This is a first blog in the series of blogs about spark streaming.

Before getting into Spark Streaming, on a brief note Apache Spark is an open-source cluster computing framework. In contrast to Hadoop’s two-stage disk-based MapReduce paradigm, Spark’s in-memory primitives provide performance up to 100 times faster for certain applications.

Spark Streaming was launched as a part of spark in Spark 0.7 and came out of alpha in Spark 0.9 and has been pretty stable since the beginning. It can be used in many almost real time use cases like monitoring the flow of users on your website and detecting fraud transactions in real time.

But what was the need for Spark streaming?

Lets first understand what are the general requirements for a Stream processing system. Stream processing system can be stateful, a Stateful Stream Processing System, is a system which needs to update its state with the stream of data. For such a system,the latency should be low and even if a node fails the state should not be lost.

For example – Computing the distance covered by a vehicle based on stream of its GPS location. Or a simpler one- counting the occurrences of word ‘spark’ in a stream of data.

Intro of spark

Batch processing systems like hadoop have a high latency, and are not suitable for a near real time processing requirements. Storm guarantees processing of a record if it hasn’t been processed, but this can lead to inconsistency as a record could be processed twice. If a node running Storm goes down then the state is lost. In most environments Hadoop and Storm(or other stream processing systems) have been used for batch processing and Stream Processing respectively. The use of two different programming models causes an increase in code size, number of bugs to fix, the development effort and introduces a learning curve and causes many more issues.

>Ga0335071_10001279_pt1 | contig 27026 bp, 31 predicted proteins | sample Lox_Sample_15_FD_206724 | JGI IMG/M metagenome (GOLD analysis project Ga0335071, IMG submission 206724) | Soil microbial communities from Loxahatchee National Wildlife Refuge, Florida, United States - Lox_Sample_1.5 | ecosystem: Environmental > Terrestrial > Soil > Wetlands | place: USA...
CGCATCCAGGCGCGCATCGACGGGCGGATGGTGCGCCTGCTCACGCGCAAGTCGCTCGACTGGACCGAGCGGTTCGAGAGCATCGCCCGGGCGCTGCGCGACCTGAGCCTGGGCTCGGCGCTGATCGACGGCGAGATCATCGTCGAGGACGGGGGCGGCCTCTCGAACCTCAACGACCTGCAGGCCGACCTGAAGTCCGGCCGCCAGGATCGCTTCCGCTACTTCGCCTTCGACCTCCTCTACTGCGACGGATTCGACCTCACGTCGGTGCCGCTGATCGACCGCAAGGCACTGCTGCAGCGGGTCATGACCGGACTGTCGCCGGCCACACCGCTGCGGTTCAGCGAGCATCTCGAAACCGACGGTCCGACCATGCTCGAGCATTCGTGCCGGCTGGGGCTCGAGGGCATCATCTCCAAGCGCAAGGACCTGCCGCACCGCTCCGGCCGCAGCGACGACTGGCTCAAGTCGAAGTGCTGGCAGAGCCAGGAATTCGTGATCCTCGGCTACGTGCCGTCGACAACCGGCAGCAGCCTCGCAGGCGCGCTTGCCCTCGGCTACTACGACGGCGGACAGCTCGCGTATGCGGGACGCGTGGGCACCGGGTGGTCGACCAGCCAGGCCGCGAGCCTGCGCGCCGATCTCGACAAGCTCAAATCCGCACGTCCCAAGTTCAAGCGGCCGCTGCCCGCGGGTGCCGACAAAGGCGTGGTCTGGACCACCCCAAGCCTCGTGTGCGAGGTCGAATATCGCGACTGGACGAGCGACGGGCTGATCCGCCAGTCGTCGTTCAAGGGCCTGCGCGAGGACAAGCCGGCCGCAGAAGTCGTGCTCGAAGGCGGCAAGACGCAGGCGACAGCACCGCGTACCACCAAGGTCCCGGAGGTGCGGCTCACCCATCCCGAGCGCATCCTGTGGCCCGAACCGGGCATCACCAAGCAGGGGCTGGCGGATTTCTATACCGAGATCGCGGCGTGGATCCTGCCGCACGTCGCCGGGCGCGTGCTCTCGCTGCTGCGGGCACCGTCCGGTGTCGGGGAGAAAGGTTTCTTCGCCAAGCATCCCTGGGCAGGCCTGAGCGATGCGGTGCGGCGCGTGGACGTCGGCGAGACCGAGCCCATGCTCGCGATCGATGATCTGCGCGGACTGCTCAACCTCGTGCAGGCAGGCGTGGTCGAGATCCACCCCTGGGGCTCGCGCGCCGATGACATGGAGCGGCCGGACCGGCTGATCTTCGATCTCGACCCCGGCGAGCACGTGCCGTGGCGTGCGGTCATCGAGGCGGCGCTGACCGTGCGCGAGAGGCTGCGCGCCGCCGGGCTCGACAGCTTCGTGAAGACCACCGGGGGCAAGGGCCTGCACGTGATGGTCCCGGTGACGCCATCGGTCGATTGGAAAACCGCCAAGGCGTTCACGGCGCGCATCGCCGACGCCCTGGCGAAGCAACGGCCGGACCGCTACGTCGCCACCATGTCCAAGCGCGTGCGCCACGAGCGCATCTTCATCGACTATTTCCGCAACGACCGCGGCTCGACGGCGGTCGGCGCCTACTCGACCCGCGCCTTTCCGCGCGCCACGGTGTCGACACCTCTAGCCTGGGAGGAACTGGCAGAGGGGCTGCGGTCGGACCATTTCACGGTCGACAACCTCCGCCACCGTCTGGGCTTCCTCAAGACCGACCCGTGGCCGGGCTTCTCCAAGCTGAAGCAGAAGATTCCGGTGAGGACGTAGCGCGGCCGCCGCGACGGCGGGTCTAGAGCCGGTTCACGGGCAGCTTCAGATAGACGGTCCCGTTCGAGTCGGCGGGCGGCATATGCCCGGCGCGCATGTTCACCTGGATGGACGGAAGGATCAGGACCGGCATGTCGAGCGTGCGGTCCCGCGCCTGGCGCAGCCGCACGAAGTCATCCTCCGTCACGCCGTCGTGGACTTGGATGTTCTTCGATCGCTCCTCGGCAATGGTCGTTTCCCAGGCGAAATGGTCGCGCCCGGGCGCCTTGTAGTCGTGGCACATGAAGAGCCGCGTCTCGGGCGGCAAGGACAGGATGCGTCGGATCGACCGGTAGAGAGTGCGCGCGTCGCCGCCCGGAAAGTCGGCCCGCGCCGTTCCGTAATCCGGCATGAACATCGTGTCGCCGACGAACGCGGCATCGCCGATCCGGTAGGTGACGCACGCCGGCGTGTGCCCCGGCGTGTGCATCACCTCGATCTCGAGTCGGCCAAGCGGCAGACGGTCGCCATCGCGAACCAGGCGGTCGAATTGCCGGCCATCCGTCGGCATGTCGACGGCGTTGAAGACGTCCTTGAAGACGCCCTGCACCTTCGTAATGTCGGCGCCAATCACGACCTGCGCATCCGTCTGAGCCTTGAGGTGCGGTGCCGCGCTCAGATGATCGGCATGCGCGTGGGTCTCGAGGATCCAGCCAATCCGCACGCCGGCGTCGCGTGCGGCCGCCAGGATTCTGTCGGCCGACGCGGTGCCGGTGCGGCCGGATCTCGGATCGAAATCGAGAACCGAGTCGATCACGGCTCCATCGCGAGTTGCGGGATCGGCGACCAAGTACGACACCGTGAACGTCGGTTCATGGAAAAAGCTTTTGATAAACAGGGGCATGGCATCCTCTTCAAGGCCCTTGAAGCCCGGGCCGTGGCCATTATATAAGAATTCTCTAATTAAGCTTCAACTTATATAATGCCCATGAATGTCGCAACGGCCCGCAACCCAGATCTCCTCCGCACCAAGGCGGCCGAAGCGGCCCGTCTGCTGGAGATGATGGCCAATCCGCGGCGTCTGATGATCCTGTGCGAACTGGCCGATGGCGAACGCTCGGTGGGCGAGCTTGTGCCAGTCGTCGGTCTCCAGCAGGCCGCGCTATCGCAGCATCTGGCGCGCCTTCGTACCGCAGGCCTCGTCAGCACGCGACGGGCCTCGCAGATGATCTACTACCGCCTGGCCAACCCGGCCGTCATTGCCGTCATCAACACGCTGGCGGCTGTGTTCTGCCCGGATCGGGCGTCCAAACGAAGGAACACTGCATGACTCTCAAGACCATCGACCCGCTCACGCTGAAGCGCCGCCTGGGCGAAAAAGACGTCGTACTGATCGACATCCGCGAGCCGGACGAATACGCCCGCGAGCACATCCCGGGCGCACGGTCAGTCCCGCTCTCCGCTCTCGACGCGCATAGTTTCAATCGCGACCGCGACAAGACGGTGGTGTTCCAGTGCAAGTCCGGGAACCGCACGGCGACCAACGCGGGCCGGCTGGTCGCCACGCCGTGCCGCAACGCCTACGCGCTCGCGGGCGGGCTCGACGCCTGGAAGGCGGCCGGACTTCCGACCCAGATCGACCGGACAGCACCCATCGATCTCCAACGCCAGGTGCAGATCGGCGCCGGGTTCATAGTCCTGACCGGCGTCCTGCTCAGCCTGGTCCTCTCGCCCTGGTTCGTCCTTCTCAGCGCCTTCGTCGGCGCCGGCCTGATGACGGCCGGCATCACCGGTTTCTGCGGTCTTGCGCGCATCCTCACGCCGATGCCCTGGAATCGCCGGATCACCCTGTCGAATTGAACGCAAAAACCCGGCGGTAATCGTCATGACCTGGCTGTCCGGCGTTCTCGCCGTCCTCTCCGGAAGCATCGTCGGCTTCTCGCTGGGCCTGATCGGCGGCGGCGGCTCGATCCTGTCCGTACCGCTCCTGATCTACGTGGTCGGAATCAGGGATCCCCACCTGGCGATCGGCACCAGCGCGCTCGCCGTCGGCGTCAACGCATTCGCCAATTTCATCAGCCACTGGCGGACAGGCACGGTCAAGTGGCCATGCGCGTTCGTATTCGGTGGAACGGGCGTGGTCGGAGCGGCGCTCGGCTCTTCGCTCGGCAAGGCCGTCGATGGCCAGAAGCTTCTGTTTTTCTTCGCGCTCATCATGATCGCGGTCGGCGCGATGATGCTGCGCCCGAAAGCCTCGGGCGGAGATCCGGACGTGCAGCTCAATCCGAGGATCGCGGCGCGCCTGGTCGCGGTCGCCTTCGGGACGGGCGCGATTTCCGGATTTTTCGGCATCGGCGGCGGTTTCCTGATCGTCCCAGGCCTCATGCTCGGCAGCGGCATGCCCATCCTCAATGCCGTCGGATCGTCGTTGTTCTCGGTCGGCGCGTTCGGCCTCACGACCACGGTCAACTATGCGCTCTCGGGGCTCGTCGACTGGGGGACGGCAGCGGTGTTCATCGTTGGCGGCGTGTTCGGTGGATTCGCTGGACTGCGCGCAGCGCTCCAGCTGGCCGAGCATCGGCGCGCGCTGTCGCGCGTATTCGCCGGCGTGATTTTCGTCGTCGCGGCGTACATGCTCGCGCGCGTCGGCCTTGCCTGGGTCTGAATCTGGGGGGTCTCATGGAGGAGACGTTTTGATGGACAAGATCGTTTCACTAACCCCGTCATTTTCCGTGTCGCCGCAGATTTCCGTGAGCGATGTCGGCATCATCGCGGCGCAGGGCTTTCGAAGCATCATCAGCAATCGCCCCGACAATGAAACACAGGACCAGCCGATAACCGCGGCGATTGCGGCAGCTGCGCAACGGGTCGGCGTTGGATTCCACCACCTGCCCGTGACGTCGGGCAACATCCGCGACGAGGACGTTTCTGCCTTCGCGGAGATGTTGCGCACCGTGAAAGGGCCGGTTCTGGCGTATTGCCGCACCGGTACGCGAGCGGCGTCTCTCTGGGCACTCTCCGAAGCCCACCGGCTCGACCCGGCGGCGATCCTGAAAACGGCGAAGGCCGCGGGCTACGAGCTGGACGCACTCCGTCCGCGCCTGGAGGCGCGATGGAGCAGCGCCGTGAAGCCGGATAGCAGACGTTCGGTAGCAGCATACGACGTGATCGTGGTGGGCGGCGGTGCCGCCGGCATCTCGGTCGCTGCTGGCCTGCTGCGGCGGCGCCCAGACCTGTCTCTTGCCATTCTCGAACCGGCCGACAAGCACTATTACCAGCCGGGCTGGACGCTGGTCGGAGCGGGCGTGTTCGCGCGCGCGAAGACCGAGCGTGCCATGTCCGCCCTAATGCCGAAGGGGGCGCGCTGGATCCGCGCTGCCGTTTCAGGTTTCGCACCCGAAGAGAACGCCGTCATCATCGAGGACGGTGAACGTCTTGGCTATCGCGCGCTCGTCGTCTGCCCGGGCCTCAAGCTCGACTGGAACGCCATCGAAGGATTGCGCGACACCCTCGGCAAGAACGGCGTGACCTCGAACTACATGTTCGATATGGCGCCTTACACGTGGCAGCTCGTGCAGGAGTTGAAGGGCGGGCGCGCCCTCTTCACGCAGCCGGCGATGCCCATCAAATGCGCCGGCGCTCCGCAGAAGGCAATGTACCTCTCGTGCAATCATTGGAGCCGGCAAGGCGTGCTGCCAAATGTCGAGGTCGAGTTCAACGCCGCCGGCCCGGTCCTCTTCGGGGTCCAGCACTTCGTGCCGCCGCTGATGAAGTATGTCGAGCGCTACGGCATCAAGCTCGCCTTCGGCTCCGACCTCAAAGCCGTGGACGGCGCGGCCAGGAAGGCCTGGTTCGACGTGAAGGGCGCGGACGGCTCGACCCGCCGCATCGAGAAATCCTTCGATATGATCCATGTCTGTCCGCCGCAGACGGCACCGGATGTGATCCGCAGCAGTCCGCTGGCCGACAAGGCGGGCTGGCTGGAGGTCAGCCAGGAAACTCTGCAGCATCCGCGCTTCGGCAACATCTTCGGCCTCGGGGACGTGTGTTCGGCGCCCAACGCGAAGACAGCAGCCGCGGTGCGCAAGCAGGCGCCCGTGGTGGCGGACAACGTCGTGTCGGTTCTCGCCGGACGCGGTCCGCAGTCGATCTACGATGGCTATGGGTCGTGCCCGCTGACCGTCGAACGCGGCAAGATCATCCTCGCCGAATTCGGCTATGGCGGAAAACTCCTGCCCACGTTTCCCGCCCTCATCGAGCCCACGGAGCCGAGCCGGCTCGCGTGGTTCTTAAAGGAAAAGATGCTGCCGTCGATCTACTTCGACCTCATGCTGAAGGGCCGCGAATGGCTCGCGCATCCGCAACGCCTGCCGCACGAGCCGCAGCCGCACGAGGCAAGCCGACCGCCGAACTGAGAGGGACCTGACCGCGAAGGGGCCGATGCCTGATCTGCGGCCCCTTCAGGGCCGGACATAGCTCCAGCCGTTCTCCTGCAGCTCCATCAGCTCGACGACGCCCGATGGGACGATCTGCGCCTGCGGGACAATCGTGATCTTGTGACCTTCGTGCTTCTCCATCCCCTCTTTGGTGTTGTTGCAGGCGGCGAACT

Spark Streaming helps in fixing these issues and provides a scalable, efficient, resilient and integrable (with batch processing) system. These features are supported with the facts in the discussion following.

In spark streaming batches of Resilient Distributed Datasets (RDDs) are passed to Spark Streaming. It processes these batches using the Spark Engine and returns a processed stream of batches. The processed stream can be written to a File System. The batch size can be as low as 0.5 sec, leading to an end to end latency of less than 1 sec.

Spark Streaming provides an API in Scala, Java and Python. The python API was introduced only in Spark 1.2 and still lacks many features. Spark Streaming allows stateful computations – maintaining a state based on data coming in a stream. It also allows window operations, i.e. allows the developer to specify a time frame and perform operations on the data flowing in that time window. The window has a sliding interval, that is the time interval of updating the window. If i define a time window of 10 sec with a sliding interval of 2 secs. I would be performing my computation on the data coming to the stream in the past 10 secs and the window would be updating every 2 seconds.